Original French WWI Fusil-Mitrailleur Modele 1915 CSRG Chauchat Display Light Machine Gun with Magazine

Item Description

Original Item: This is a fantastic original all serial number 13194 Chauchat Display Light Machine Gun de-activated to BATF specifications non-firing Chauchat WW1 LMG. Included with this excellent example is a fully functional original magazine.

The trigger group on this example is marked with the FAMH six-pointed star logo as well as:

C.S.R.G. No. 13194

The Sidarme factory was a subsidiary of Compagnie des forges et acieries de la marine et d'Homecourt (FAMH), and was located in Saint-Chamond, Loire, France. This was the second factory to enter major production of the Chauchat Machine gun, the first being the "Gladiator" factory, which was the G in CSRG.

Condition is quite nice, and the wooden stocks are in very good condition. It is also marked 13194 on the butt cap, so most likely the parts set that this was built out of was a matched one. The bipod is a replacement.

We have had only two examples before this, and these are almost never available on the market. Chances like this do not come often! Ready to add to your WWI machine gun collection.

The Chauchat, named after its main contributor Colonel Louis Chauchat, was the standard machine rifle or light machine gun of the French Army during World War I (1914-18). Its official designation was "Fusil Mitrailleur Modele 1915 CSRG" (in English: "Machine Rifle Model 1915 CSRG"). It was mass manufactured during World War I by two reconverted civilian plants: "Gladiator" and "Sidarme". Beginning in June 1916, it was placed into regular service with French infantry where the troops called it the FM Chauchat. The Chauchat machine rifle in 8mm Lebel was also extensively used in 1917-1918 by the American Expeditionary Forces (A.E.F) where it was officially designated as the "Automatic Rifle, Model 1915 (Chauchat)". The armies of eight other nations, notably: Belgium, Finland, Greece, Italy, Poland, Romania, Russia and Serbia, also used the Chauchat machine rifle in fairly large numbers during and after World War I.

A total of 262,000 Chauchat machine rifles were manufactured between December 1915 and November 1918, including 244,000 chambered for the 8mm Lebel service cartridge, making it the most widely-manufactured automatic weapon of World War I. Besides the 8mm Lebel version, the Chauchat machine rifle was also manufactured in U.S. .30-06 Springfield and in 7.65×53mm Argentine Mauser caliber to arm the American Expeditionary Forces (A.E.F.) and the Belgian Army respectively. The Belgian military did not experience difficulties with their Chauchats in 7.65mm Mauser and kept them in service into the early 1930s,. Conversely the Chauchat version in U.S. .30-06 made by "Gladiator" for the A.E.F., the Model 1918, proved to be fundamentally defective and had to be withdrawn from service.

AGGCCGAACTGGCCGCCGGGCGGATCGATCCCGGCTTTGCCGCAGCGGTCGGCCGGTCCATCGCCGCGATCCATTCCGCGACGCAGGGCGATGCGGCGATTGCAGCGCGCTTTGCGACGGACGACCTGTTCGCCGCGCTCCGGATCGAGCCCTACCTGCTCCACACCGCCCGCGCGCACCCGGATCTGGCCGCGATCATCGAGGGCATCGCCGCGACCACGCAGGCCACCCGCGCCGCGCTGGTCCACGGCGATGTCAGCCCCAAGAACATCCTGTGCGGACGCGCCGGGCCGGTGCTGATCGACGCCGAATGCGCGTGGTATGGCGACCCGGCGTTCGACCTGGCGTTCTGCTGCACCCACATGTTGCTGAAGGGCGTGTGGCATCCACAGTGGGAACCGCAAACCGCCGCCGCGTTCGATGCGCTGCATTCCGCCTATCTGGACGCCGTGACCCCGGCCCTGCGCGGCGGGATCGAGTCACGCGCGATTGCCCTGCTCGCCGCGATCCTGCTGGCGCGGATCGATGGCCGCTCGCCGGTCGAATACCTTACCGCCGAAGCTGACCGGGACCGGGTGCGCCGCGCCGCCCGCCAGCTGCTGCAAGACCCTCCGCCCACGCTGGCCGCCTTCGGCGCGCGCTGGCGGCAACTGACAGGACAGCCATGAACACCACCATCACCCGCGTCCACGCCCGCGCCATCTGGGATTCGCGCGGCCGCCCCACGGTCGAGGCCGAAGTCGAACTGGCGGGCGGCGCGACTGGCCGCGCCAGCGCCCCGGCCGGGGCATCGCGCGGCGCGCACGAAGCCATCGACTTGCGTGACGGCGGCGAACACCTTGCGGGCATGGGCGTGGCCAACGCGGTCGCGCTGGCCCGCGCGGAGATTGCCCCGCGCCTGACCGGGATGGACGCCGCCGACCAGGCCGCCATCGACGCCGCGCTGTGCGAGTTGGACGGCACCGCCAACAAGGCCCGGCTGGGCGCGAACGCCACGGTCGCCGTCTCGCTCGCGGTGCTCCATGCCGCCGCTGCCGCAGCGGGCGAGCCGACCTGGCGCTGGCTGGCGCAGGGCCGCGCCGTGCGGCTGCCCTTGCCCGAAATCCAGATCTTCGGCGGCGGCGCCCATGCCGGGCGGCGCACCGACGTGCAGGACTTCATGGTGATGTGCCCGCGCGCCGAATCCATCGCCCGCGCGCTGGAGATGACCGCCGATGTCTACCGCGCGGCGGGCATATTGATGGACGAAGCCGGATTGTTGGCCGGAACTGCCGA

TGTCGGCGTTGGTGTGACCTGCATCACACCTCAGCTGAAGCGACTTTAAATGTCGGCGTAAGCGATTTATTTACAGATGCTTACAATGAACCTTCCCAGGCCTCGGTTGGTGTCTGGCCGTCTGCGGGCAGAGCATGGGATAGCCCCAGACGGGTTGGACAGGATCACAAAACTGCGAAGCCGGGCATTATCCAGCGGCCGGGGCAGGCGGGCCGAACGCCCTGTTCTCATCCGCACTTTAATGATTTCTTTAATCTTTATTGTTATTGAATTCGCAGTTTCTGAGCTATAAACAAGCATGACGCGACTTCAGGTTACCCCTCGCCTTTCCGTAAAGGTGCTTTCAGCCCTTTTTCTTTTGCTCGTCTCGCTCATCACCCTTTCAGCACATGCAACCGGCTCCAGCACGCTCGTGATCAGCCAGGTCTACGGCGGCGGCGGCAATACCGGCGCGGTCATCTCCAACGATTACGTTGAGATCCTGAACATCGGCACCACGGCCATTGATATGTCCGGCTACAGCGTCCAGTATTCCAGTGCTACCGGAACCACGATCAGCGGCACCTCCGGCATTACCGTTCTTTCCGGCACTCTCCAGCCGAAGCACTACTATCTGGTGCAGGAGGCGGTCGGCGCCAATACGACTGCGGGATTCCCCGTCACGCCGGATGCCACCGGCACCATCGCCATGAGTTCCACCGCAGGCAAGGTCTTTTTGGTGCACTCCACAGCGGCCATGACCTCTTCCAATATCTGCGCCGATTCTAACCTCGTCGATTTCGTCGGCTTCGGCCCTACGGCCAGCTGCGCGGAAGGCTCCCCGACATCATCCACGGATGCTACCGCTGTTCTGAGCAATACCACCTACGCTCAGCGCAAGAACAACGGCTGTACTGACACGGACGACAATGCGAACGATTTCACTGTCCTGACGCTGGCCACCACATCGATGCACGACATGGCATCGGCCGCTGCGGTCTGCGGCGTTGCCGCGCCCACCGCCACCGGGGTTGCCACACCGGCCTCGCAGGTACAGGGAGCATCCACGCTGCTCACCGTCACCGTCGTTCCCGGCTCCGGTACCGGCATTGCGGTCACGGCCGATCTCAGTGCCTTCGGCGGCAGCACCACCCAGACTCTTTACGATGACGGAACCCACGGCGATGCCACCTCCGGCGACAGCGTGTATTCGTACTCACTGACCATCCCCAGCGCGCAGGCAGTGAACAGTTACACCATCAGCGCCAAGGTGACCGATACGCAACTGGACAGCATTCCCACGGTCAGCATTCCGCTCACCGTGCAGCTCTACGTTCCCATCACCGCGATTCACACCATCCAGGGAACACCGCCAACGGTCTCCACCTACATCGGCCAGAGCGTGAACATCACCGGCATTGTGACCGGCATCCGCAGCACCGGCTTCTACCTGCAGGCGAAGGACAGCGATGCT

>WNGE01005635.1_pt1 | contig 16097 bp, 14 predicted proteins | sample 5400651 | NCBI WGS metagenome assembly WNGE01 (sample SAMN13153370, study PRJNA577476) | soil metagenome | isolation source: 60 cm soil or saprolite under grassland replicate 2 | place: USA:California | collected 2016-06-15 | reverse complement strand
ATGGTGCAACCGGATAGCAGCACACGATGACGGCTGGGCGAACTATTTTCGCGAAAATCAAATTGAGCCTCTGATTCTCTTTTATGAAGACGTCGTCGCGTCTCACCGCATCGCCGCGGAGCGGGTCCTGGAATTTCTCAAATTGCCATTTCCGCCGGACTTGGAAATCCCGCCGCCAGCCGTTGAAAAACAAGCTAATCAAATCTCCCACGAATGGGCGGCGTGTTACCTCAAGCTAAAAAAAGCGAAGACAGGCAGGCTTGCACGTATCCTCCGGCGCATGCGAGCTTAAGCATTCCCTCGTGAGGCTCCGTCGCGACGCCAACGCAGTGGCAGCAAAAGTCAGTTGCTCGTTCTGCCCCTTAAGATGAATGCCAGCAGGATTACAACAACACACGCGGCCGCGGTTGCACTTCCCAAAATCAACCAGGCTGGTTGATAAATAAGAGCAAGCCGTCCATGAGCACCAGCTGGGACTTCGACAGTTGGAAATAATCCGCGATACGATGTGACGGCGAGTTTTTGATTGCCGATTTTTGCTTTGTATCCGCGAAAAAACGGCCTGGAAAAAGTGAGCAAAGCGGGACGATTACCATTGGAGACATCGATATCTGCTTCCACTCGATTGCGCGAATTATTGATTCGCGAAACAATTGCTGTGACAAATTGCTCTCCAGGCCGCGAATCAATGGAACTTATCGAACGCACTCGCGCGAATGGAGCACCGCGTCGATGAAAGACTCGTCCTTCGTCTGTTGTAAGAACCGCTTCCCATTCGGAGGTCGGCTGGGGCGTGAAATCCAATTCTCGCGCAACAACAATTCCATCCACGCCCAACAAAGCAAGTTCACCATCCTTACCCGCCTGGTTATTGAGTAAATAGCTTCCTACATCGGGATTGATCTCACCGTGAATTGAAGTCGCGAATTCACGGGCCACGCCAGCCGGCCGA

The Chauchat machine rifle was one of the first light, automatic rifle caliber weapons designed to be carried and fired by a single operator and an assistant, without a heavy tripod or a team of gunners. It set a precedent for several subsequent 20th century firearm projects, being a portable yet full power automatic weapon built inexpensively and in very large numbers. The Chauchat combined a pistol grip, an in-line stock, a detachable magazine, and a selective fire capability in a compact package of manageable weight (20 pounds) for a single soldier. Furthermore, it could be routinely fired from the hip and while walking (marching fire).

The muddy trenches of northern France exposed a number of weaknesses in the Chauchat's design. Construction had been simplified to facilitate mass production, resulting in low quality of many metal parts. The magazines in particular were the cause of about 75% of the stoppages or cessations of fire. They were made of thin metal and open on one side, allowing for ingress of mud and dust. The weapon also ceased to function when overheated, the barrel sleeve remaining in the retracted position until the gun had cooled off. Consequently in September 1918, barely two months before the Armistice of November 11, the A.E.F. in France had already initiated the process of replacing the Chauchat with the M1918 Browning Automatic Rifle. Shortly after World War I, the French army hastened to replace the Chauchat with the new gas-operated Mle 1924 light machine gun.

The Chauchat is the only full automatic weapon actuated by long recoil, a Browning designed system already applied in 1906 to the Remington Model 8 semi-automatic rifle: extraction and ejection of the empties takes place when the barrel returns forward, while the bolt is retained in the rear position. Over time, the Chauchat machine rifle's just passable performance in its dominant version (the Mle 1915 in 8mm Lebel) and the failure of its limited version in U.S. 30-06 (the Mle 1918), have led some modern experts to assess it as the "worst machine gun" ever fielded in the history of warfare.

Caliber: 8x50R (also .30-06, 6.5x54, 7.92x57, 7.65x53)

Weight: 9.5 kg

Length: 1170 mm

Barrel length: 450 mm

Feed: curved box magazine, 20 rounds (16 rounds for .30-06)

Rate of fire: 240 rounds per minute

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